Monday, October 07, 2019


Axios reports on the president's state of mind:
President Trump has told friends and allies he worries about the stain impeachment will leave on his legacy.

... In a phone call with House Republicans on Friday, Trump articulated why he really doesn't want this. Impeachment, Trump said, is a "bad thing to have on your resume," according to a source on the call. Two other sources on the call confirmed the substance of the comment, but one said they recalled Trump phrasing it as "you don't want it [impeachment] on your resume."

... sources who have discussed impeachment candidly with the president say these comments perfectly encapsulate how Trump feels about it: He believes it could help him get re-elected and win back the House. But he doesn't want the history books recording Donald Trump as an impeached president.
This story gets at a core aspect of Trump's psyche: He's motivated by shame. One of his favorite words is "disgrace," and disgrace is something he spends a great deal of his life trying to avoid (even though his work and personal habits inevitably lead him to it). He thought he was entitled to the love and adoration of an entire nation when he was elected president, so he couldn't bear the thought that the crowd at his inaugural was smaller than the one for Barack Obama in 2009. He wanted a voter fraud commission to determine that Hillary Clinton didn't legitimately beat him in the popular vote. And now -- when he could be collecting a lot more emoluments than he's currently earning, or putting greater effort into getting Russia into the G7, or, y'know, actually doing his job and trying to put together a healthcare plan or an infrastructure plan that could be the sort of accomplishment a president is supposed to have -- he's obsessing over an nonexistent Ukrainian-Italian-British-Australian-Deep State plot that allegedly led to the Russia investigation, which, he believes, was intended to shame and disgrace him.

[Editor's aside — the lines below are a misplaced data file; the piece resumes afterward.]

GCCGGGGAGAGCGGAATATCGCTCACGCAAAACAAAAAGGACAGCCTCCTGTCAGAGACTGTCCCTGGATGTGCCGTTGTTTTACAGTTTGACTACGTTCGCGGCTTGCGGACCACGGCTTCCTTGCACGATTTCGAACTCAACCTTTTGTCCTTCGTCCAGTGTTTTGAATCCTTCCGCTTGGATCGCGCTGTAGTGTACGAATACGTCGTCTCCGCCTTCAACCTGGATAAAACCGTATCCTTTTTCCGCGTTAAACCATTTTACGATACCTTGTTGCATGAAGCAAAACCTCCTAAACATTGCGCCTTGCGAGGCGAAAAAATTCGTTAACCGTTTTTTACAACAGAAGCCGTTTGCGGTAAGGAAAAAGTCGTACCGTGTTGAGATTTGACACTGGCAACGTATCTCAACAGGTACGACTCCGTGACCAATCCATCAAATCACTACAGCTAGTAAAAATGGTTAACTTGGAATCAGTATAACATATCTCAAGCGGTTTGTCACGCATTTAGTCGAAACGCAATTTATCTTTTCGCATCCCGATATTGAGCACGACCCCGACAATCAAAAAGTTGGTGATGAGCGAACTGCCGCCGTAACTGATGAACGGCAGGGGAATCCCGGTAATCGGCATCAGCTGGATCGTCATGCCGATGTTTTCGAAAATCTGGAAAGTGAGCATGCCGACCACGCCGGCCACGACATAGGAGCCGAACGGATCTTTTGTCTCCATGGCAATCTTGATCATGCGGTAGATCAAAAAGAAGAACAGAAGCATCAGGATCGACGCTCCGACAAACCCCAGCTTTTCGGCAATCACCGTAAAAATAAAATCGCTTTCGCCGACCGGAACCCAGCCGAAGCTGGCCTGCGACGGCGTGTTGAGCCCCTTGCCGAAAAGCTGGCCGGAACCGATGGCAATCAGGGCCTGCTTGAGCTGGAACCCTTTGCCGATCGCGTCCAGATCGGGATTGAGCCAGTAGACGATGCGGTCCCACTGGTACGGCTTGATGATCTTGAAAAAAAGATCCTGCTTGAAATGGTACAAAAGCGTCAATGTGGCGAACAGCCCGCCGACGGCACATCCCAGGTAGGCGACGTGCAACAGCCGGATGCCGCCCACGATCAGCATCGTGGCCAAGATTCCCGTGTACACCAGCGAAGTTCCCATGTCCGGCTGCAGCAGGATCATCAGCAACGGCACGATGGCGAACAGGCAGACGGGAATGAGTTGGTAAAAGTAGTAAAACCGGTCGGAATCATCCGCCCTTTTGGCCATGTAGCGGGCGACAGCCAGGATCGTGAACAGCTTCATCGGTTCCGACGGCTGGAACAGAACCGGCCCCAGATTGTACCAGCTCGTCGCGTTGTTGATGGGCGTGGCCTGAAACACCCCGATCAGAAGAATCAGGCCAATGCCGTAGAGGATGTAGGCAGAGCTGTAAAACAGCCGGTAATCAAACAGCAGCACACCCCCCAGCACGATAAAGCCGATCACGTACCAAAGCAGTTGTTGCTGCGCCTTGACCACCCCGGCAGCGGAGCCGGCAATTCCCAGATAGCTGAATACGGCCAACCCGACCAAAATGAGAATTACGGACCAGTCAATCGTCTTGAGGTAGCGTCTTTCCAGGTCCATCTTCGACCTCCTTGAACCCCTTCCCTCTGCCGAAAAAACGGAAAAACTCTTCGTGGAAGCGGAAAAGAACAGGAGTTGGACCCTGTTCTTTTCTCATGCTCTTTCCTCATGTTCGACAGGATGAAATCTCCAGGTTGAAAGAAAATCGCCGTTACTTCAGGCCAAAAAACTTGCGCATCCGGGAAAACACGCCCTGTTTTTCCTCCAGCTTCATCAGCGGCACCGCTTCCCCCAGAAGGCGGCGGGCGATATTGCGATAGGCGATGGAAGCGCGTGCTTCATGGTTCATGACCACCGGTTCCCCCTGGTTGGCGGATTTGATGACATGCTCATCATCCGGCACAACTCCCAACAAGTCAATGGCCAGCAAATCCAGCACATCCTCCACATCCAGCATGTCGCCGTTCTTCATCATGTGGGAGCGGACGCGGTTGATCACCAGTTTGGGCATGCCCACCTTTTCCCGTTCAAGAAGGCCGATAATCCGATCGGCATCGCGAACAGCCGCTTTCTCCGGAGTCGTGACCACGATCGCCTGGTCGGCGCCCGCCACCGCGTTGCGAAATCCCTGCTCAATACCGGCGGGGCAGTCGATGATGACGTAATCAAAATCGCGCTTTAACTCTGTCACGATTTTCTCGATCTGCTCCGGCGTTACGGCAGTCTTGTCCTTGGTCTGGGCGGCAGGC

I often wonder why Democrats don't take advantage of this Trump vulnerability. It could be done in simple ways. What are the all-purpose words he uses for people he doesn't like? He says they're weak. He calls them losers. Why doesn't any Democrat say publicly that Trump is weak, or that he's a loser? If you said it at a vulnerable moment for Trump, it would really sting.

Back in 2018, Philippe Reines, a longtime Hillary Clinton adviser, wrote a Washington Post op-ed in which he argued that Democrats should try to beat Trump in 2020 by attacking him the way he attacks them. I questioned that approach, and I still believe that it's the wrong one for serious 2020 candidates -- but I wish there were someone in the Democratic field who was willing to be the bad guy. I wouldn't want this person on the ticket, but I'd like him or her to be making Trump squirm. Call him soft and weak and sleepy and low-energy. Say that everyone hates him and he's going down in history as a failure and a loser.

Even Trump's most outspoken critics in Congress -- Maxine Waters, Mazie Hirono -- target him in a much more high-minded way, accusing him or criminality and bad political ideas. He can take that. He can't take being called a failure.

I don't want this to be the Democrats' main message by any means, but I wish someone would hit him where it hurts.

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